Tigera today announced the addition of a scanning engine to its calico cloud service that will continuously assess images for vulnerabilities and misconfigurations in addition to managing interactions between microservices running on Kubernetes clusters.
Amit Gupta, vice president of business development and product management at Tigera, explains that the scanning engine uses machine learning algorithms to identify and remediate known and unknown threats. Indeed, Calico Cloud is now also a cloud-native application protection platform (CNAPP).
The CNAPP describes a range of cloud platforms that aggregate security services and make them easier to consume. Calico Cloud is a software-as-a-service (SaaS) platform based on the Calico open-source network virtualization project. It automatically deploys Calico, along with additional features developed by Tigera, which can, for example, both monitor a Kubernetes environment and enforce security policies that limit communication between specific microservices on a Kubernetes cluster. A dynamic service and threat graph provides live visualizations of communication between services, namespaces, and workloads to enable faster troubleshooting by highlighting security gaps, vulnerabilities, and security issues. performance.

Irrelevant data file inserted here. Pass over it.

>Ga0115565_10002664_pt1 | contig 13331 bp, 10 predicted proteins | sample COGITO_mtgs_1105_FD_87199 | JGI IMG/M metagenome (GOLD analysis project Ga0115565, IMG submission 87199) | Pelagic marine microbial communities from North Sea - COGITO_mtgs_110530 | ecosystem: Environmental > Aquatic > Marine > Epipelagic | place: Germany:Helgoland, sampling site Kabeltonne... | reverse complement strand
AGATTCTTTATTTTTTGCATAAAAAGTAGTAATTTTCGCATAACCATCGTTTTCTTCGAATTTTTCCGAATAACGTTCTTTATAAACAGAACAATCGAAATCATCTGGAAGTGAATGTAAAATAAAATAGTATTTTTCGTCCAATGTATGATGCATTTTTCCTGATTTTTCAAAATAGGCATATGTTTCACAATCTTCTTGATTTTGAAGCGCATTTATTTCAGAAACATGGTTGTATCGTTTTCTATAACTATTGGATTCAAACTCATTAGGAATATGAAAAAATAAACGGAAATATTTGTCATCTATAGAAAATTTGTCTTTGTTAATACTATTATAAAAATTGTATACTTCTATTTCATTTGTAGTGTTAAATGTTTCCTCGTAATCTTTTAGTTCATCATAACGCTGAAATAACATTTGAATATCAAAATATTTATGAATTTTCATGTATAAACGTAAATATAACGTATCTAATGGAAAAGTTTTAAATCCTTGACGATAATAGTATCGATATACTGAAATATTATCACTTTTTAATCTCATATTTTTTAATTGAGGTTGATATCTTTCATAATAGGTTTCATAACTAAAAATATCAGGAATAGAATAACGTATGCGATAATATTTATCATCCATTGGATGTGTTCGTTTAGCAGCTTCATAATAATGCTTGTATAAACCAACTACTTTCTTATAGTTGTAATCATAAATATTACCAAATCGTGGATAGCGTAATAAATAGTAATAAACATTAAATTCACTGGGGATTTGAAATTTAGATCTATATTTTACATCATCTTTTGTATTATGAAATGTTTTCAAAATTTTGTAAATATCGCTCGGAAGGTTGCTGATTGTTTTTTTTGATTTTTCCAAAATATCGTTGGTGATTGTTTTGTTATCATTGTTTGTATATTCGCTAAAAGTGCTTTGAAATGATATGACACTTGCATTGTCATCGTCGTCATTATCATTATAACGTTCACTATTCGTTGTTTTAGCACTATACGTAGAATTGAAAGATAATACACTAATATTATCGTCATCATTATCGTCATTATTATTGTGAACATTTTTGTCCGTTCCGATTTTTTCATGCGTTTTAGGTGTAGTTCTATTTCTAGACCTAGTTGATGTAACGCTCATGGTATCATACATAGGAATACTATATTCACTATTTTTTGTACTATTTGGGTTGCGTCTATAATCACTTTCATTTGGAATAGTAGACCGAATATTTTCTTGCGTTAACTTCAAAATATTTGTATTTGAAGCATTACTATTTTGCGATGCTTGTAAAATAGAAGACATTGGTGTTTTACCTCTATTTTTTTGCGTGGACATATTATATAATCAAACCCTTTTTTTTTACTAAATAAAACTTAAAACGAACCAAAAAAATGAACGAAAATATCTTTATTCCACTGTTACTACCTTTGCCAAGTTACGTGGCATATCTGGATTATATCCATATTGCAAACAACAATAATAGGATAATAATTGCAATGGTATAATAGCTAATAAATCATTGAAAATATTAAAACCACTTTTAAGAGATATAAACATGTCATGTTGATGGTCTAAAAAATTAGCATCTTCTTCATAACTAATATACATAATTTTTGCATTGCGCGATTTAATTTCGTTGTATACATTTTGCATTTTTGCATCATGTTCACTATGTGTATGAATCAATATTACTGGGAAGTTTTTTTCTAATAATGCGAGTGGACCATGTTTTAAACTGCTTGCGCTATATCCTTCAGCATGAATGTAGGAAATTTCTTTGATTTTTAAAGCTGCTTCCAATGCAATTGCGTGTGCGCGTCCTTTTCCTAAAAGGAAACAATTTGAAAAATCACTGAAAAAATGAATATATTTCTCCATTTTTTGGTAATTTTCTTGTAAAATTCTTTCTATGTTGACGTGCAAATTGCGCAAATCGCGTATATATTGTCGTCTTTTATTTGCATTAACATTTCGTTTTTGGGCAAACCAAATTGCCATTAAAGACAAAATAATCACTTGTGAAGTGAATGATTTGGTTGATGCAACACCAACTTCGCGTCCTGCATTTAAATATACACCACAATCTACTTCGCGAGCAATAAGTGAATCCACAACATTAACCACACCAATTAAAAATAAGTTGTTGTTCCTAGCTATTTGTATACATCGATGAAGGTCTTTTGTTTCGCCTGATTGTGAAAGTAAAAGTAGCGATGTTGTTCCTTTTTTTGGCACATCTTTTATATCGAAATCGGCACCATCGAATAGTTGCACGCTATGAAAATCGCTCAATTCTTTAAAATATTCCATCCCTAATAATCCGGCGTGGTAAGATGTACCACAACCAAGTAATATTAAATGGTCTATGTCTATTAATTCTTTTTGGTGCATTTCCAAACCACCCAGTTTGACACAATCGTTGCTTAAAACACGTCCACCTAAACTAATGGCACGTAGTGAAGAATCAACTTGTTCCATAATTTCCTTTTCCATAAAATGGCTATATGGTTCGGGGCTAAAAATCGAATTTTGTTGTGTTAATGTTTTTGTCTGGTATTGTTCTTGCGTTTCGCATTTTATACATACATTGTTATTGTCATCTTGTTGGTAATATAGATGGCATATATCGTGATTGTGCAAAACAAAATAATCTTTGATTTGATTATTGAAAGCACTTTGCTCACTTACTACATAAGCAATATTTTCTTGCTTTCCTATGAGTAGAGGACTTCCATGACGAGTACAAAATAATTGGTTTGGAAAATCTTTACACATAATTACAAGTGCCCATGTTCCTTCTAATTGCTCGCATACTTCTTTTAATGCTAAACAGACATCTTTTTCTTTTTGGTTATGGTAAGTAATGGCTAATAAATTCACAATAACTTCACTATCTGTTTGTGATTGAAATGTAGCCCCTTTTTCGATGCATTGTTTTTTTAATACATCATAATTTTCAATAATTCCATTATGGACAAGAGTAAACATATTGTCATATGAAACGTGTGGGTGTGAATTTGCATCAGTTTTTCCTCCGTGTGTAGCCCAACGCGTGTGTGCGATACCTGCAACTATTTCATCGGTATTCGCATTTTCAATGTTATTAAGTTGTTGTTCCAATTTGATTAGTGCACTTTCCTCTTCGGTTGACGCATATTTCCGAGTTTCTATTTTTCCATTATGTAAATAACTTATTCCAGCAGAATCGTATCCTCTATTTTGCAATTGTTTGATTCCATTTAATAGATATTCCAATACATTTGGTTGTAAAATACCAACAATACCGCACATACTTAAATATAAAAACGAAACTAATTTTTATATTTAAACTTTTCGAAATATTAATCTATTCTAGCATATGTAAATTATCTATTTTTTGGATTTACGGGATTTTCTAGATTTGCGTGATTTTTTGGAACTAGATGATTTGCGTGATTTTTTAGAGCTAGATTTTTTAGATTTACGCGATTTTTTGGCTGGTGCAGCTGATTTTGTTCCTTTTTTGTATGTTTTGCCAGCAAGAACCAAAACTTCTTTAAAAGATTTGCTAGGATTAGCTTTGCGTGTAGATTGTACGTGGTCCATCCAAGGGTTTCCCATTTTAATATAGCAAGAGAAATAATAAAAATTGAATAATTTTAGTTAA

Calico also includes an admission controller to automatically block the deployment of Kubernetes pods that contain very severe vulnerabilities. It also continuously monitors Kubernetes images, workloads, and infrastructure and compares them against common configuration security standards to provide detailed assessments. These reports can then be integrated into a continuous integration/continuous delivery (CI/CD) pipeline for further adoption of DevSecOps workflows, Gupta says.
Other features include built-in probes that collect workload activity data on, for example, network traffic, file system, processes, system calls, and binaries. The threat defense engine compares data from these probes in near real-time with known malicious attacks. The machine learning algorithms then create a behavioral baseline of the workload which is further informed by a set of rules curated by Tigera created based on historical attacks.
Finally, Calico Cloud offers workload-level intrusion detection and prevention, deep packet inspection (DPI), distributed denial-of-service (DDoS) attack prevention, and application-level protection with a web application firewall (WAF) that can be integrated with security. information and event management platforms (SIEM).
Collectively, these capabilities allow IT organizations to leverage a platform infused with machine learning algorithms to create a zero-trust environment that can span a fleet of Kubernetes clusters, Gupta explains. As modern computing environments based on cloud-native technologies become more complex, Gupta noted that machine learning algorithms and other forms of artificial intelligence (AI) are increasingly needed to achieve this goal of zero trust. These algorithms don’t so much replace the need for IT professionals as they augment the small group of IT professionals who have the expertise required to manage and secure a Kubernetes environment.
It’s not yet clear whether developers, IT operations teams, or cybersecurity professionals bear primary responsibility for securing cloud-native environments. It’s increasingly a team effort, as the responsibility for application security continues to shift to application developers. The challenge, of course, is to find a way to achieve this goal that doesn’t negatively impact the speed at which cloud-native applications are built and deployed.